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Step change, systems change

19 May, 2023

“The time for incrementality is long gone. The problems we are facing are far too big for an incremental approach”.  

This from Alain Jope, soon to step down as CEO of Unilever, speaking at a Forum for the Future event to mark the retirement of its influential director and sustainability guru Jonathan Porritt. Forum for the Future has long championed the need for systems change, and for businesses to work – in Jope’s words – “on the system, not within the system”, so it was a suitable setting to throw down this challenge to business leaders everywhere. And it raises an interesting question about where the focus of sustainability over the years ahead should be – change yourself, or change the system? The answer, as always, is not straightforward. 

At Good Business we talk about the need for transformational change. Most transformational change requires systems change, even though not all systems change is necessarily transformational. For that reason, systems thinking needs to become a part of the ongoing approach to sustainability. The changes we need to see – on climate, waste, water, inequality, diversity – all require businesses to change, and change at scale, but to do so in the full understanding of the ways in which all the different parts of the process interact with each other and cause change to happen. Some of these components are within the control of an individual business, others require collaboration and partnership with governments, civil society, suppliers, customers and – in some cases – competitors.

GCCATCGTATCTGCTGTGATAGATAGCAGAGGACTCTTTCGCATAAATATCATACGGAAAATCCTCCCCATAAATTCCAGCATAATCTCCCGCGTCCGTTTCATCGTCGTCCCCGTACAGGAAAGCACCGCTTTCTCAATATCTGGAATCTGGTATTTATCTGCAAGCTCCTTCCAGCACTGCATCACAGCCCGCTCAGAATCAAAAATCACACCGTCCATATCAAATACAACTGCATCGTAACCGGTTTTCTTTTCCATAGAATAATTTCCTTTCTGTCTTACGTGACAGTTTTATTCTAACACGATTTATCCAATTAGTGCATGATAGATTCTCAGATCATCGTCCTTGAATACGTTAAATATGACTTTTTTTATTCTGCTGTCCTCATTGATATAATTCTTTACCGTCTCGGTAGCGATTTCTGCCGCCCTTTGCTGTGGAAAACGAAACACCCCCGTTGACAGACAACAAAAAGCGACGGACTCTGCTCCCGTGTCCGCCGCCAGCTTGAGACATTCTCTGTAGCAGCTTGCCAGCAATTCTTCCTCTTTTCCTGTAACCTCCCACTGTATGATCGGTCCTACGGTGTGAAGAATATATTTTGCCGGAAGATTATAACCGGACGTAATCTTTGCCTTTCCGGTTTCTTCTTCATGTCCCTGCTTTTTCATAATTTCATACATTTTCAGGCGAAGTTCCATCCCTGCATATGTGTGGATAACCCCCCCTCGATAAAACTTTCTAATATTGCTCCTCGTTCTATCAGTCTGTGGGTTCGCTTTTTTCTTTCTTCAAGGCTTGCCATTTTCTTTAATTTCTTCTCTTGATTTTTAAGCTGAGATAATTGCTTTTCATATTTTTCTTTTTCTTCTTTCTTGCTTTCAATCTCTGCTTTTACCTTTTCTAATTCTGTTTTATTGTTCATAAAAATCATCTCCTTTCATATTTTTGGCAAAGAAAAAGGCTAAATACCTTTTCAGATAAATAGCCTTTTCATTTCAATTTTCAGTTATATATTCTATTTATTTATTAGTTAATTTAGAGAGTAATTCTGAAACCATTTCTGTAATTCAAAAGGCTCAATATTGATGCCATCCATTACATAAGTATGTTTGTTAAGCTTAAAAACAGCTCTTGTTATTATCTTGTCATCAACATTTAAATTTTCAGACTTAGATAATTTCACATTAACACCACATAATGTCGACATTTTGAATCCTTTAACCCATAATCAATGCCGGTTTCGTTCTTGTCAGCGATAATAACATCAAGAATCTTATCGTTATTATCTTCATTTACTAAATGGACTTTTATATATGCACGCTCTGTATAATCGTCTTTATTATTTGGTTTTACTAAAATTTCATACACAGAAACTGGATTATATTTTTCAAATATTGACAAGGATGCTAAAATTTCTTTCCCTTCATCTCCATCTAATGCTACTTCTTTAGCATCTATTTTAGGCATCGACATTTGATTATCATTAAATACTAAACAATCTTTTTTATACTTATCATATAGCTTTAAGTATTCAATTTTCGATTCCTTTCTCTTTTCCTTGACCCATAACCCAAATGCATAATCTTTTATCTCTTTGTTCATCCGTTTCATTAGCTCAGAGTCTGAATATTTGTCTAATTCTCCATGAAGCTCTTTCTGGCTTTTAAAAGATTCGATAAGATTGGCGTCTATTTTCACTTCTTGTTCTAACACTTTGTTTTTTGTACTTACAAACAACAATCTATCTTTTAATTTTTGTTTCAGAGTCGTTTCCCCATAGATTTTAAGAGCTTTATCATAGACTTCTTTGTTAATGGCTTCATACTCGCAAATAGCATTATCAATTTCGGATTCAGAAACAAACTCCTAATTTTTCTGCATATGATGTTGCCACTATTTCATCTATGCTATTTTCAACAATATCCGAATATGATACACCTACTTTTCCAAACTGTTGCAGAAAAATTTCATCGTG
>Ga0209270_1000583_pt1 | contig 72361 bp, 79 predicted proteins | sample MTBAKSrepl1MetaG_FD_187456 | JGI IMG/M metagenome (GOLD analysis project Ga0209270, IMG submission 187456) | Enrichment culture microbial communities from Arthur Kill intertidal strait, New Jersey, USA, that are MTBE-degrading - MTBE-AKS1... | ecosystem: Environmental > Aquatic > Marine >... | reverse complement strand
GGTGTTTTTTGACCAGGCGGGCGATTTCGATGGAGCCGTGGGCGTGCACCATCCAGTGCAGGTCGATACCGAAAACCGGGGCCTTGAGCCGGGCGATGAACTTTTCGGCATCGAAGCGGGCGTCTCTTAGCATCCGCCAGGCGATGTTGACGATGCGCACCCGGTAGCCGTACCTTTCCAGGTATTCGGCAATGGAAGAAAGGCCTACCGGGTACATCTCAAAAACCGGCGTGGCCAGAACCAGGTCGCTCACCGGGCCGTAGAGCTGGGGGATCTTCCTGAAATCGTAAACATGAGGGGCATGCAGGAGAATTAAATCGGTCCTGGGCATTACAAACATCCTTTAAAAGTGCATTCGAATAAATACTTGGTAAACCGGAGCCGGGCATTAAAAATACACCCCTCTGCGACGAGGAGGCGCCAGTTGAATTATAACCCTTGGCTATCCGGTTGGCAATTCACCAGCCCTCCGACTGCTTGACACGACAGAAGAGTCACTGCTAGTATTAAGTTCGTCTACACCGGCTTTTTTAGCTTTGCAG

For those businesses, like Unilever, that are on the front foot when it comes to sustainability, a focus on systems change is an obvious next step. When you’ve changed your own business significantly, it makes sense to look outside the organisation and call for sectoral level change. That in turn creates space in which you can change more as a business, because the external factors that were holding you back are no longer a barrier. Navigating that in a way that remains commercially viable and still recognises sustainability as a source of competitive advantage is essential – easier said than done no doubt, but a challenge that has to be taken on. 

By Claire Jost

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